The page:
The introduction of the bar coded medication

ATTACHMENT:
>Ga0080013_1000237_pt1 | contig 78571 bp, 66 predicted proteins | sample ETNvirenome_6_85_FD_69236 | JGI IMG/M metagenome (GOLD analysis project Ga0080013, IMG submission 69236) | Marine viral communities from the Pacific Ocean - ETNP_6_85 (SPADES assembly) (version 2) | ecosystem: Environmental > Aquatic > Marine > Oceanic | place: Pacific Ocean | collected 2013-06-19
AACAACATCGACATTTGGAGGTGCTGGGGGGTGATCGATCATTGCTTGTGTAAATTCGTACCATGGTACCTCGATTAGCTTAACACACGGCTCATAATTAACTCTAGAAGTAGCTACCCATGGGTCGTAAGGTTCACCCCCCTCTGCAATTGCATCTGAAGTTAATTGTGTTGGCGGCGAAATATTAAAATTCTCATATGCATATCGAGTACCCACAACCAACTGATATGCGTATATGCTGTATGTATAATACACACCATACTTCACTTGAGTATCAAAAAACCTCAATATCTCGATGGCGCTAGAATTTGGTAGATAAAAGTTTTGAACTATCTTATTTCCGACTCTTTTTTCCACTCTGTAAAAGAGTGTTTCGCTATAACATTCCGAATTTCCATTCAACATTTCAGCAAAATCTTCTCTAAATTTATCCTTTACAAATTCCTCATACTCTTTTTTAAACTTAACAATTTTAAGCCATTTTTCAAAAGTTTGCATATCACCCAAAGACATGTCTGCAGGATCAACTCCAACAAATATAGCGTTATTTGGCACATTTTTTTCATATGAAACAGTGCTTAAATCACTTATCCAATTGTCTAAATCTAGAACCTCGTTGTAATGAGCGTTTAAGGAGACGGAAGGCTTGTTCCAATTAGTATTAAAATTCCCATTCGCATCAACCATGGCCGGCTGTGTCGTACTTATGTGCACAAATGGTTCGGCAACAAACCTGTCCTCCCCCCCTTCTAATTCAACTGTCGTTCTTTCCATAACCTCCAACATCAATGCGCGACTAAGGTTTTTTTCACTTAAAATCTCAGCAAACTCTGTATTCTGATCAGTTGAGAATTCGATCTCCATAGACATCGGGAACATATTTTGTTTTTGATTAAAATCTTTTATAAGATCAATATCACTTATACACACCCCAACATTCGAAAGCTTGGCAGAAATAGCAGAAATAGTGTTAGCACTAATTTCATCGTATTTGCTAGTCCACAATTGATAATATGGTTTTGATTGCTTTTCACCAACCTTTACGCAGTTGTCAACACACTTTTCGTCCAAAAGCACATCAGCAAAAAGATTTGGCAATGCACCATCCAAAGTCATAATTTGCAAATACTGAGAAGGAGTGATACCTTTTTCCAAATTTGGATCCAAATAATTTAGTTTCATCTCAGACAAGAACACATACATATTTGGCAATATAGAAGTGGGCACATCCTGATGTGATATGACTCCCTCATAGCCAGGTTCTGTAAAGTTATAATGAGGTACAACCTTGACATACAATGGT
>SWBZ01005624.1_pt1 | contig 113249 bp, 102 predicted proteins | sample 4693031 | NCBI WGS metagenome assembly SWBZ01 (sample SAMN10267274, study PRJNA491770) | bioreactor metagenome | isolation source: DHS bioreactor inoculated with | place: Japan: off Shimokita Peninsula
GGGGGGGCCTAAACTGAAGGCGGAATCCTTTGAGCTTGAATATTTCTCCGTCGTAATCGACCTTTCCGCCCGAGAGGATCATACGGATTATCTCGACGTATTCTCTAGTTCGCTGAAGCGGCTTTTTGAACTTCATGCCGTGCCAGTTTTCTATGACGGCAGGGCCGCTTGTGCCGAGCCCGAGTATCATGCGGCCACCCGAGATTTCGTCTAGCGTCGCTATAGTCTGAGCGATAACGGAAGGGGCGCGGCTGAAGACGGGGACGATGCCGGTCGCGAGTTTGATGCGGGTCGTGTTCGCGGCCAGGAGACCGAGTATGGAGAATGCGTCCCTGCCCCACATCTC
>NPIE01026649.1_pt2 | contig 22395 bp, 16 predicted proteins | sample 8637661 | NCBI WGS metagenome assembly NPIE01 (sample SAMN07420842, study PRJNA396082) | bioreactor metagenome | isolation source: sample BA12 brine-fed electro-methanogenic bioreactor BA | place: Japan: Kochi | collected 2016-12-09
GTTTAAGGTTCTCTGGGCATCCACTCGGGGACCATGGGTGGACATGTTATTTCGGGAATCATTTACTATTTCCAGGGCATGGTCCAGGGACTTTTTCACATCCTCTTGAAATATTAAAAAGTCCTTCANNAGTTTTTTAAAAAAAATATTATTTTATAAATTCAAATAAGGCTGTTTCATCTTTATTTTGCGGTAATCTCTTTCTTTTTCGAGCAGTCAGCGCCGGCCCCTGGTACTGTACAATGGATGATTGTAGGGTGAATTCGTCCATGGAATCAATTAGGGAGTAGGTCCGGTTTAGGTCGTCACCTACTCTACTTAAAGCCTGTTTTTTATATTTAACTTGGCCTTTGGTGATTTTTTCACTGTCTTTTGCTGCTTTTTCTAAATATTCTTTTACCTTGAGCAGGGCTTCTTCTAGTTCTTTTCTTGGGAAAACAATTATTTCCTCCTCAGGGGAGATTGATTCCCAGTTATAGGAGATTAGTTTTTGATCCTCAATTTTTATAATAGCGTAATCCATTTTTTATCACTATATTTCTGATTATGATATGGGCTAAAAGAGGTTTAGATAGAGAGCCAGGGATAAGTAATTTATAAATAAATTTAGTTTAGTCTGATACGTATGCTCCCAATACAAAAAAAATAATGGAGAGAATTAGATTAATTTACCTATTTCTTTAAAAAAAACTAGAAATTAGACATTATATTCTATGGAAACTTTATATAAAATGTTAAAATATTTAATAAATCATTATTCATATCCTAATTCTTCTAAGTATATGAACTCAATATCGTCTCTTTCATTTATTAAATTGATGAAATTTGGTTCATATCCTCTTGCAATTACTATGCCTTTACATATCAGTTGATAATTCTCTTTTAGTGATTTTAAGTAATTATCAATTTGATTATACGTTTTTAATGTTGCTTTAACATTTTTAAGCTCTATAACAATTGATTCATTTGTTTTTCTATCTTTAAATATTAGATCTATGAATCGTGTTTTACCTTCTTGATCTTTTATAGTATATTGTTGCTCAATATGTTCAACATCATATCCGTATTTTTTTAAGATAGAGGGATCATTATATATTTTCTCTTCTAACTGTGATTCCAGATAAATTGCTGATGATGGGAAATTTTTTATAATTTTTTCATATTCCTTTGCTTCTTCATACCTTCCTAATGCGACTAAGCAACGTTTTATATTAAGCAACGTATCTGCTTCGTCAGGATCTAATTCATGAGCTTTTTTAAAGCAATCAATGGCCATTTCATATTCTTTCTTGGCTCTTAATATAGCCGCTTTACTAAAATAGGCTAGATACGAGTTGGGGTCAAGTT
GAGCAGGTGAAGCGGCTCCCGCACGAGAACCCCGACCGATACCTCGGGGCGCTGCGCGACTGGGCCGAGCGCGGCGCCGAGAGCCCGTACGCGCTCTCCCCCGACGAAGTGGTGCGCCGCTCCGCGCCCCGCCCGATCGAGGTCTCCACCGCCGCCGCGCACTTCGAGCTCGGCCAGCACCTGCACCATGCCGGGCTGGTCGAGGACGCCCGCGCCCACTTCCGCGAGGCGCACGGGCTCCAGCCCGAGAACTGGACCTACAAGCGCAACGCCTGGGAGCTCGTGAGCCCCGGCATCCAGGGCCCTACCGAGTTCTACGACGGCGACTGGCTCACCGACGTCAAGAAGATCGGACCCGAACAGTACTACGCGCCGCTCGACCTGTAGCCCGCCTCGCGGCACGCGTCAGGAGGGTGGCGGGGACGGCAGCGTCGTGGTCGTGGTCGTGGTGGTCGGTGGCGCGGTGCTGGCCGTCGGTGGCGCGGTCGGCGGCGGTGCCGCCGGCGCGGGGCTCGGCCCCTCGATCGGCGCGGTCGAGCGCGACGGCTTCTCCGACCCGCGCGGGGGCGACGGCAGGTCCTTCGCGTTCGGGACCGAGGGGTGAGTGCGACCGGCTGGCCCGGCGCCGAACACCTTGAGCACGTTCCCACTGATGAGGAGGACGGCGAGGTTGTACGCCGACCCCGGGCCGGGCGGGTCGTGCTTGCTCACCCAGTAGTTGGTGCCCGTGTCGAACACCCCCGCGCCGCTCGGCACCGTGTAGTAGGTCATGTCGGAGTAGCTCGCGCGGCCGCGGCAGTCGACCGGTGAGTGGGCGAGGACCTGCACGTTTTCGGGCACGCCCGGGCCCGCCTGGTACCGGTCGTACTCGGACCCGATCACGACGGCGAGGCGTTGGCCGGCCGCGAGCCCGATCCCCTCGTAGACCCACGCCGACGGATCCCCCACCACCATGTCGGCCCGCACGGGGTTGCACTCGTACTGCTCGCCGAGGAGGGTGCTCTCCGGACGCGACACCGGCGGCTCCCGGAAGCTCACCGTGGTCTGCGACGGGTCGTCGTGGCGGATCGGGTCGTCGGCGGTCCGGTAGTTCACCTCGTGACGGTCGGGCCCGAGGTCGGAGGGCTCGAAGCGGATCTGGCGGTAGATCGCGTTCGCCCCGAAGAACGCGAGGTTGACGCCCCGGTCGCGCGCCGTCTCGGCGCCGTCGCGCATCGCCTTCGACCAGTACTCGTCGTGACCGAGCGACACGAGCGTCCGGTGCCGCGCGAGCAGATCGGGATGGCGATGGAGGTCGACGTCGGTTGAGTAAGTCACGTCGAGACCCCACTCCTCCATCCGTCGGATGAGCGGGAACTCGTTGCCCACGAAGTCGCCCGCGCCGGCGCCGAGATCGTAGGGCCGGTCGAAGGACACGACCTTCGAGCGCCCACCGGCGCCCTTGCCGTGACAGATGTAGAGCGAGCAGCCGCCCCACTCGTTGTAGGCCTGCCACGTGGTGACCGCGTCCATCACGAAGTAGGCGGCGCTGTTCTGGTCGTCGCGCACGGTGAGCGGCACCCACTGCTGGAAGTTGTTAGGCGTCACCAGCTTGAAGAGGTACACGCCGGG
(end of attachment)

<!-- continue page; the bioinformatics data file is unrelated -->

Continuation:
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I enjoyed your discussion posting this week. The introduction of the bar-coded medication administration system (BCMA) has been a great tool for nurses to ensure medications are delivered safely to their patients. With almost ‘a million patients each year injured in hospitals in the United States due to error’ (Gooder, 2011). My facility strives for 95% compliance rate on barcode medication administration, and like your facility we too have hit barriers related to travel nurses. These issues mainly stem from no previous knowledge of the Cerner EMR system, however, another issue we have identified is the numerous ‘shortcuts’ nurses are using in efforts to save time. Many armbands are placed on the patient’s footboard or cribs, removing labels to scan at a later time, placing medication labels on workstations, and preparing/scanning medications for more than one patient at a time. Numerous education materials have been handed out, educational meetings conducted, and training have been conducted. Hopefully we too will see a higher compliance rate once we are able to retain full time staff and reduce our number of travelers. References Gooder, V. (June 2011). Nurses’ Perceptions of a (BCMA) Bar-coded Medication Administration System: A Case-Control Study. Online Journal of Nursing Informatics (OJNI), 15, (2), Available at Study finds big gaps in barcode safety | Today's Hospitalist. (11, 1). Retrieved from

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